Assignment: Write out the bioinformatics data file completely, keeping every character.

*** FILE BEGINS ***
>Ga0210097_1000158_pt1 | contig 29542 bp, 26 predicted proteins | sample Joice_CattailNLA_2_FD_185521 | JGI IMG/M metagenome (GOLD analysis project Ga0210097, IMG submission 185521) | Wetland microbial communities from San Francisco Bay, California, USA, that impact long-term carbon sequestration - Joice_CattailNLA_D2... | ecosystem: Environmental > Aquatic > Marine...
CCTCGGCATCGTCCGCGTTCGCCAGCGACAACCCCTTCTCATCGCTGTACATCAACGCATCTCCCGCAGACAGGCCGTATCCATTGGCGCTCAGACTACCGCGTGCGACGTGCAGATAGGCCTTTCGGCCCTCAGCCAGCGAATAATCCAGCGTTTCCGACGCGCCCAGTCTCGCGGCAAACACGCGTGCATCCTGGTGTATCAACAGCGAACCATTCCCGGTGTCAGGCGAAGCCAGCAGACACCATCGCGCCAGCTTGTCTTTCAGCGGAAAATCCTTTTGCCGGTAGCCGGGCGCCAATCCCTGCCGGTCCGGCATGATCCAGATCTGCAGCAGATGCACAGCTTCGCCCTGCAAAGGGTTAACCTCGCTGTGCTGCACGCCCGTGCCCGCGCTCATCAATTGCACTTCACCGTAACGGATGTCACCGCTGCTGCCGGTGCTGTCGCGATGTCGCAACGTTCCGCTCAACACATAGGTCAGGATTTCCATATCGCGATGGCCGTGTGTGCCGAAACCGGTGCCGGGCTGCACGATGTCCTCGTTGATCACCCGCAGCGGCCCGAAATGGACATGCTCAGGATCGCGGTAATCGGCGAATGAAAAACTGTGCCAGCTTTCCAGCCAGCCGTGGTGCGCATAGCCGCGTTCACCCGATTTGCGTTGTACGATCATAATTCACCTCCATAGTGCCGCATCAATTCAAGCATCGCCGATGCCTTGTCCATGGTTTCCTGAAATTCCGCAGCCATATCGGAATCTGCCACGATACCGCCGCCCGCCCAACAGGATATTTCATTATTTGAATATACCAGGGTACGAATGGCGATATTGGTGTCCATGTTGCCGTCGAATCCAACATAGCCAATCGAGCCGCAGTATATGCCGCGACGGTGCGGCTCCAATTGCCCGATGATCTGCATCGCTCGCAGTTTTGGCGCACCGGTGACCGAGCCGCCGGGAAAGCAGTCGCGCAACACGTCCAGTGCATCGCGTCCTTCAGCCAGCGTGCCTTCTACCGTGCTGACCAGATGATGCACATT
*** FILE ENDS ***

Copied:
>Ga0210097_1000158_pt1 | contig 29542 bp, 26 predicted proteins | sample Joice_CattailNLA_2_FD_185521 | JGI IMG/M metagenome (GOLD analysis project Ga0210097, IMG submission 185521) | Wetland microbial communities from San Francisco Bay, California, USA, that impact long-term carbon sequestration - Joice_CattailNLA_D2... | ecosystem: Environmental > Aquatic > Marine...
CCTCGGCATCGTCCGCGTTCGCCAGCGACAACCCCTTCTCATCGCTGTACATCAACGCATCTCCCGCAGACAGGCCGTATCCATTGGCGCTCAGACTACCGCGTGCGACGTGCAGATAGGCCTTTCGGCCCTCAGCCAGCGAATAATCCAGCGTTTCCGACGCGCCCAGTCTCGCGGCAAACACGCGTGCATCCTGGTGTATCAACAGCGAACCATTCCCGGTGTCAGGCGAAGCCAGCAGACACCATCGCGCCAGCTTGTCTTTCAGCGGAAAATCCTTTTGCCGGTAGCCGGGCGCCAATCCCTGCCGGTCCGGCATGATCCAGATCTGCAGCAGATGCACAGCTTCGCCCTGCAAAGGGTTAACCTCGCTGTGCTGCACGCCCGTGCCCGCGCTCATCAATTGCACTTCACCGTAACGGATGTCACCGCTGCTGCCGGTGCTGTCGCGATGTCGCAACGTTCCGCTCAACACATAGGTCAGGATTTCCATATCGCGATGGCCGTGTGTGCCGAAACCGGTGCCGGGCTGCACGATGTCCTCGTTGATCACCCGCAGCGGCCCGAAATGGACATGCTCAGGATCGCGGTAATCGGCGAATGAAAAACTGTGCCAGCTTTCCAGCCAGCCGTGGTGCGCATAGCCGCGTTCACCCGATTTGCGTTGTACGATCATAATTCACCTCCATAGTGCCGCATCAATTCAAGCATCGCCGATGCCTTGTCCATGGTTTCCTGAAATTCCGCAGCCATATCGGAATCTGCCACGATACCGCCGCCCGCCCAACAGGATATTTCATTATTTGAATATACCAGGGTACGAATGGCGATATTGGTGTCCATGTTGCCGTCGAATCCAACATAGCCAATCGAGCCGCAGTATATGCCGCGACGGTGCGGCTCCAATTGCCCGATGATCTGCATCGCTCGCAGTTTTGGCGCACCGGTGACCGAGCCGCCGGGAAAGCAGTCGCGCAACACGTCCAGTGCATCGCGTCCTTCAGCCAGCGTGCCTTCTACCGTGCTGACCAGATGATGCACATT